In 2001, Kass was appointed the chairman of the President’s Council on Bioethics. Famously, he asked all the members of the commission to begin their work by reading “The Birth-Mark,” a short story about scientific hubris by Nathaniel Hawthorne. In 2002 and 2003, the council issued two major reports: Human Cloning and Human Dignity and Beyond Therapy. In 2003, Kass also published The Beginning of Wisdom, his meditation on reading the Book of Genesis, a text that he has taught many times. Kass left his position as chairman in 2005, and has since maintained his position at the University of Chicago as the Addie Clark Harding Professor in the Committee on Social Thought and the College, and as the Hertog Fellow in Social Thought at the American Enterprise Institute.
(Examines the ethical questions involved in prenatal scree...)1985
(Concerned about rising cynicism and apathy, more and more...)2013
(Most American young people, like their ancestors, harbor ...)2017
(Being Human is the first humanities reader that focuses o...)2004
(As ardent debates over creationism fill the front pages o...)2006
(The Hungry Soul is a fascinating exploration of the natur...)1994
(Despite current concerns for “family values” and the diss...)2000
Although Leon's upbringing was not religious, it was moralist. He would not begin to explore his religious heritage until later in his career.
Although concerned with specific bioethical questions in vitro fertilization, cloning, genetic engineering, the selling of human organs, euthanasia, and the like Kass’s principal focus is on the profoundly deep questions about the meaning of our existence as embodied human beings underlying issues of this kind and the danger of dehumanization inextricably linked with the enormous powers over nature given by the new biology.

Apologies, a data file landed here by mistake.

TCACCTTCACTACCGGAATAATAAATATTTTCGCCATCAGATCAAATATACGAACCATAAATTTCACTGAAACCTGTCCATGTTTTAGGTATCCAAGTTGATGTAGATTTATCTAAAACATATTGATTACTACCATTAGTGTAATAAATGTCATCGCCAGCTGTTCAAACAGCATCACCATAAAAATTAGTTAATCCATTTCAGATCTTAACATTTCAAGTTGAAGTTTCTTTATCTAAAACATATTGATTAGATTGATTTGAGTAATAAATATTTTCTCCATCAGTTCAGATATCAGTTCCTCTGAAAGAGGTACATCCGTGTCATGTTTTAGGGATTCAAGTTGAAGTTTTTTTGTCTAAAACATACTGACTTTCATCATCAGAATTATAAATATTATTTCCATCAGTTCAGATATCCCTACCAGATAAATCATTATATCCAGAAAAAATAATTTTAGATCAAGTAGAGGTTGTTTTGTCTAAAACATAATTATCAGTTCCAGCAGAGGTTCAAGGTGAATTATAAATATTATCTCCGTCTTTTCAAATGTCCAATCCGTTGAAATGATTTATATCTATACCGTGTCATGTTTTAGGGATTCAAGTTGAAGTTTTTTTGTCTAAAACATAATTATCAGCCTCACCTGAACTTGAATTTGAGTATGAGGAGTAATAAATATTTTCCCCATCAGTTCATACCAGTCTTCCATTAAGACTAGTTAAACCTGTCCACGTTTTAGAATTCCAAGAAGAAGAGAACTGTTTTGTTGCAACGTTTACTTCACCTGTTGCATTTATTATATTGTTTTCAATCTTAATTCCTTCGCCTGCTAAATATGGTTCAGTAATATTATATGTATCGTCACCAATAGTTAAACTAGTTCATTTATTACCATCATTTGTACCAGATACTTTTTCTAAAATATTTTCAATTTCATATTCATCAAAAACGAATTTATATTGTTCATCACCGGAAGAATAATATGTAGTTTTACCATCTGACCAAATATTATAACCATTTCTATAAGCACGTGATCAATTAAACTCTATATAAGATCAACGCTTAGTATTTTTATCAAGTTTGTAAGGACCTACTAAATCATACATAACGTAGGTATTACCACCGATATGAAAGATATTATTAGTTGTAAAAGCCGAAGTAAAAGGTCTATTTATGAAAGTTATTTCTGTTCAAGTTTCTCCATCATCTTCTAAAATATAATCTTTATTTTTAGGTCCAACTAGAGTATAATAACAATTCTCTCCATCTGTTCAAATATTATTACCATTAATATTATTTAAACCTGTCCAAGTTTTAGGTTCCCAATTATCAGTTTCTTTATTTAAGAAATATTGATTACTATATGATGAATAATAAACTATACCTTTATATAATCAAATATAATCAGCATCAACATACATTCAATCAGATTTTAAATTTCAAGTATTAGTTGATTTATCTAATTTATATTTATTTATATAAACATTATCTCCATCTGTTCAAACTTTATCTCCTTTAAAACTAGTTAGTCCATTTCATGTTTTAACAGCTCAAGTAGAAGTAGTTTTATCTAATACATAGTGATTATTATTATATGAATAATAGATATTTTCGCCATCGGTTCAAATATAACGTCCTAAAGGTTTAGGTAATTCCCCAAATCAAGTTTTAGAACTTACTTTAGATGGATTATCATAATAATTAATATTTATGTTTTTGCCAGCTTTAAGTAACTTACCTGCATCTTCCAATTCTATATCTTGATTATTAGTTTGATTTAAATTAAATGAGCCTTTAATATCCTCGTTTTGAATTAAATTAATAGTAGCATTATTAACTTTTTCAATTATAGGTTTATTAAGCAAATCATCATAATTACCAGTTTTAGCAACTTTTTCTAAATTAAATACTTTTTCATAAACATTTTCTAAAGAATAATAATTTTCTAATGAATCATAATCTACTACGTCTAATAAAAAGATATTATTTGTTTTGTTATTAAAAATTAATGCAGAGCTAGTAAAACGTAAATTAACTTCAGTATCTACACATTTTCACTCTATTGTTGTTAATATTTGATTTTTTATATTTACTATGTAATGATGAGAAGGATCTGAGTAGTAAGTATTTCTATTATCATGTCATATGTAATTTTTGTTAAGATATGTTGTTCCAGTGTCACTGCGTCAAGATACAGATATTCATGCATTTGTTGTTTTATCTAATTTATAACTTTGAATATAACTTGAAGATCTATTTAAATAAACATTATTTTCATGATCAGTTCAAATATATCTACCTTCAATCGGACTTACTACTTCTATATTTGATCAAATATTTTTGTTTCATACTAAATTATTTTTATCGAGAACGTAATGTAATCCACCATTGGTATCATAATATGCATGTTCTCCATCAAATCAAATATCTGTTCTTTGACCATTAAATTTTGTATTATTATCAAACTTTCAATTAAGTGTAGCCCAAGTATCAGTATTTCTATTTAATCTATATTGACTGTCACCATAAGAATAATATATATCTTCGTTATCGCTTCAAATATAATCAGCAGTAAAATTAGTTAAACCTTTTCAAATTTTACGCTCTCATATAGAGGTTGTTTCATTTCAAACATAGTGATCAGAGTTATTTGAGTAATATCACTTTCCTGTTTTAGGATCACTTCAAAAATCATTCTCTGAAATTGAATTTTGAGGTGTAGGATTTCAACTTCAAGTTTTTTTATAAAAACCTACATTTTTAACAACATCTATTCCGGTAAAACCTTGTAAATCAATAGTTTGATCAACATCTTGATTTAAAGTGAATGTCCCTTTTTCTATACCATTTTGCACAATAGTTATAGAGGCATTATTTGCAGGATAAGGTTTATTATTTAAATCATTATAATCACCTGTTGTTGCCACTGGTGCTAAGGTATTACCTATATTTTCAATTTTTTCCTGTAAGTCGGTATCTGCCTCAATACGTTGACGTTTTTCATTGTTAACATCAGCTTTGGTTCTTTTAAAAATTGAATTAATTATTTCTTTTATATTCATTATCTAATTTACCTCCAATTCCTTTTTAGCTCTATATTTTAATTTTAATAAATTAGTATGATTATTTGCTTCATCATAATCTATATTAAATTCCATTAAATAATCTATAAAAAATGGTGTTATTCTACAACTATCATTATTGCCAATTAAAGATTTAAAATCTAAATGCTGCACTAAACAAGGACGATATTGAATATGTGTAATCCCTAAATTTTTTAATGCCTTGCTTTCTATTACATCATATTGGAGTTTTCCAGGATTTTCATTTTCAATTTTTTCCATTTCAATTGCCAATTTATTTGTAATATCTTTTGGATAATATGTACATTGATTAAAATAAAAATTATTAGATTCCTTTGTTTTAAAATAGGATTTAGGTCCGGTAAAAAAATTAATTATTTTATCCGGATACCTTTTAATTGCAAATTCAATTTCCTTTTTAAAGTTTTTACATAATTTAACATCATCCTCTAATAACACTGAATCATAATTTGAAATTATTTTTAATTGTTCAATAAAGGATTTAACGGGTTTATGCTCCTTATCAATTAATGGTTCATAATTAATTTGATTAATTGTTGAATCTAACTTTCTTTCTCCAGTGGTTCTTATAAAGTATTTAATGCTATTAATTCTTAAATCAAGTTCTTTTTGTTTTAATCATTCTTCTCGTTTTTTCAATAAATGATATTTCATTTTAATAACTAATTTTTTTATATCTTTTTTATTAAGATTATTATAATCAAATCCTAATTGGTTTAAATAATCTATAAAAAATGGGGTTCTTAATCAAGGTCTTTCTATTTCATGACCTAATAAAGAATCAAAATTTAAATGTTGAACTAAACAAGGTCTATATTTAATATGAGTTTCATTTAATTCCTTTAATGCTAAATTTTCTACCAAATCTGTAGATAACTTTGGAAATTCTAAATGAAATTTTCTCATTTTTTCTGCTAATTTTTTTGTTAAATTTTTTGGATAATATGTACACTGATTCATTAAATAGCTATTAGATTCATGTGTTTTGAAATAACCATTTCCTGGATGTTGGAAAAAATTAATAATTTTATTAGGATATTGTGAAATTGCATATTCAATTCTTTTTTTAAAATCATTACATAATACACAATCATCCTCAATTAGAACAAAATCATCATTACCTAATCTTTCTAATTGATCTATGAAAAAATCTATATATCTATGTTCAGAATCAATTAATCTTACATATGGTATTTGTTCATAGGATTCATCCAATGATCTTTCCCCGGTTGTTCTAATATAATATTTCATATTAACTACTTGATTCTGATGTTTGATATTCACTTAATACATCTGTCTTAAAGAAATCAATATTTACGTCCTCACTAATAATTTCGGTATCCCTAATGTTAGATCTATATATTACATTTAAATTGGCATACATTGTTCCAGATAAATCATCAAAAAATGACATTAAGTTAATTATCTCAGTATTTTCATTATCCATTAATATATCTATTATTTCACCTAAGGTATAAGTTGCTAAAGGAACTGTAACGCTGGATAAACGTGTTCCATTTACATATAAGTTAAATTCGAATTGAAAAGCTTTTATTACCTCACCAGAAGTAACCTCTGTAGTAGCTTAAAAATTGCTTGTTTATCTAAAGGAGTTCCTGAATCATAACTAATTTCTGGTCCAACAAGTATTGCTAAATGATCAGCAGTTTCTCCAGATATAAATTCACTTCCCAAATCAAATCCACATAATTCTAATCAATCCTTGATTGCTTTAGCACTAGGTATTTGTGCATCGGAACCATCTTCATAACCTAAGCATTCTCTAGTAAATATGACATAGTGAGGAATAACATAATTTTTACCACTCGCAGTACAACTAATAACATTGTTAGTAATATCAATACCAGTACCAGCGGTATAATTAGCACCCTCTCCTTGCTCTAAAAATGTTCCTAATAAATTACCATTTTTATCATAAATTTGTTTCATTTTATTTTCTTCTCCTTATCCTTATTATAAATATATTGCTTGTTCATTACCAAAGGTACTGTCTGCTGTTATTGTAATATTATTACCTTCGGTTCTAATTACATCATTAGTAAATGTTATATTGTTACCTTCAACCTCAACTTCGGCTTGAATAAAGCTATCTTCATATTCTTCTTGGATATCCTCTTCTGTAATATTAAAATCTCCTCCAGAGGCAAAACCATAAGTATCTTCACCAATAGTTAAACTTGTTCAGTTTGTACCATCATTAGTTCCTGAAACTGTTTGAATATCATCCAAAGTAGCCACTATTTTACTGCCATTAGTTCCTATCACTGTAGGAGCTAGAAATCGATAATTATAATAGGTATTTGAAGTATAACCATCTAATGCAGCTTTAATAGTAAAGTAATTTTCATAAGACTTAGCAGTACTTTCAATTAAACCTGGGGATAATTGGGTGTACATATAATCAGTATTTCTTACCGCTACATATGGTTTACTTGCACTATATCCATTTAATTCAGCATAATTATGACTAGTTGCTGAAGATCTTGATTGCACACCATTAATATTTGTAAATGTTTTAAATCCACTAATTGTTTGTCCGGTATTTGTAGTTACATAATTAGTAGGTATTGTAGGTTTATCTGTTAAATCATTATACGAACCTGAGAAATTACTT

The most fundamental challenge posed by the brave new biology, Kass writes, comes from the underlying scientific thought. In order effectively to serve the needs of human life, modern biology reconstructed the nature of the organic body, representing it not as something animated, purposive and striving, but as dead matter-in-motion. This reductive science has given us enormous power, but it offers no standards to guide its use. Worse, it challenges our self-understanding as creatures of dignity, rendering us incapable of recognizing dangers to our humanity that arise from the very triumphs biology has made.
Moreover, precisely because the reductivist science underlying the new biotechnology recognizes no standards to determine whether its proposed uses are good or bad, modern technology is not so much a problem as a tragedy: the master becomes more of a slave not only through the unintended consequences of technology but from its victories which transform the souls and lives of the victors, preventing them from tasting triumph as success.